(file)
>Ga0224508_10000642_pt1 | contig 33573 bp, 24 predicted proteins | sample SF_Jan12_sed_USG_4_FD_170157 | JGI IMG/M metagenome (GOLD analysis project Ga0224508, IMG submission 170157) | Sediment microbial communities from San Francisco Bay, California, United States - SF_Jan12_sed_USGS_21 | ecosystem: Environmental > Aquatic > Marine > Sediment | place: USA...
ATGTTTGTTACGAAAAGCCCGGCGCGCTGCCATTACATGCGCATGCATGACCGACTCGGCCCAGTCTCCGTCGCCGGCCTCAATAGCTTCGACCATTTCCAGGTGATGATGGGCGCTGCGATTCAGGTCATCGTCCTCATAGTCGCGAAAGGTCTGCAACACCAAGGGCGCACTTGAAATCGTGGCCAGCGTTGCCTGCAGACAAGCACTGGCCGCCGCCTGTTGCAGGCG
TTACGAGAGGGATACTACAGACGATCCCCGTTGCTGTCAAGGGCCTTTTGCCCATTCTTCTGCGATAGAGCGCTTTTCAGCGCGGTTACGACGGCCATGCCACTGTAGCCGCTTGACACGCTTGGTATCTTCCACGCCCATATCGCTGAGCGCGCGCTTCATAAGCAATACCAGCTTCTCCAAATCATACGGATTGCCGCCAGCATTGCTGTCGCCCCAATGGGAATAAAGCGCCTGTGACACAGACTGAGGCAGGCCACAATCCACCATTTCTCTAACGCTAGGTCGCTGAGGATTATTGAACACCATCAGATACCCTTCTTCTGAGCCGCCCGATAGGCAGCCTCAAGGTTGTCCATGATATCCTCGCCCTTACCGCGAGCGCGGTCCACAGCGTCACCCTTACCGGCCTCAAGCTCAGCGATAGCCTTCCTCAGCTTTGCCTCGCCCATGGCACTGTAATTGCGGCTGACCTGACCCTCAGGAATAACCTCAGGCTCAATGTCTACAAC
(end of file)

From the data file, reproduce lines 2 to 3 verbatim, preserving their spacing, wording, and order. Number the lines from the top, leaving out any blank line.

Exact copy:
ATGTTTGTTACGAAAAGCCCGGCGCGCTGCCATTACATGCGCATGCATGACCGACTCGGCCCAGTCTCCGTCGCCGGCCTCAATAGCTTCGACCATTTCCAGGTGATGATGGGCGCTGCGATTCAGGTCATCGTCCTCATAGTCGCGAAAGGTCTGCAACACCAAGGGCGCACTTGAAATCGTGGCCAGCGTTGCCTGCAGACAAGCACTGGCCGCCGCCTGTTGCAGGCG
TTACGAGAGGGATACTACAGACGATCCCCGTTGCTGTCAAGGGCCTTTTGCCCATTCTTCTGCGATAGAGCGCTTTTCAGCGCGGTTACGACGGCCATGCCACTGTAGCCGCTTGACACGCTTGGTATCTTCCACGCCCATATCGCTGAGCGCGCGCTTCATAAGCAATACCAGCTTCTCCAAATCATACGGATTGCCGCCAGCATTGCTGTCGCCCCAATGGGAATAAAGCGCCTGTGACACAGACTGAGGCAGGCCACAATCCACCATTTCTCTAACGCTAGGTCGCTGAGGATTATTGAACACCATCAGATACCCTTCTTCTGAGCCGCCCGATAGGCAGCCTCAAGGTTGTCCATGATATCCTCGCCCTTACCGCGAGCGCGGTCCACAGCGTCACCCTTACCGGCCTCAAGCTCAGCGATAGCCTTCCTCAGCTTTGCCTCGCCCATGGCACTGTAATTGCGGCTGACCTGACCCTCAGGAATAACCTCAGGCTCAATGTCTACAAC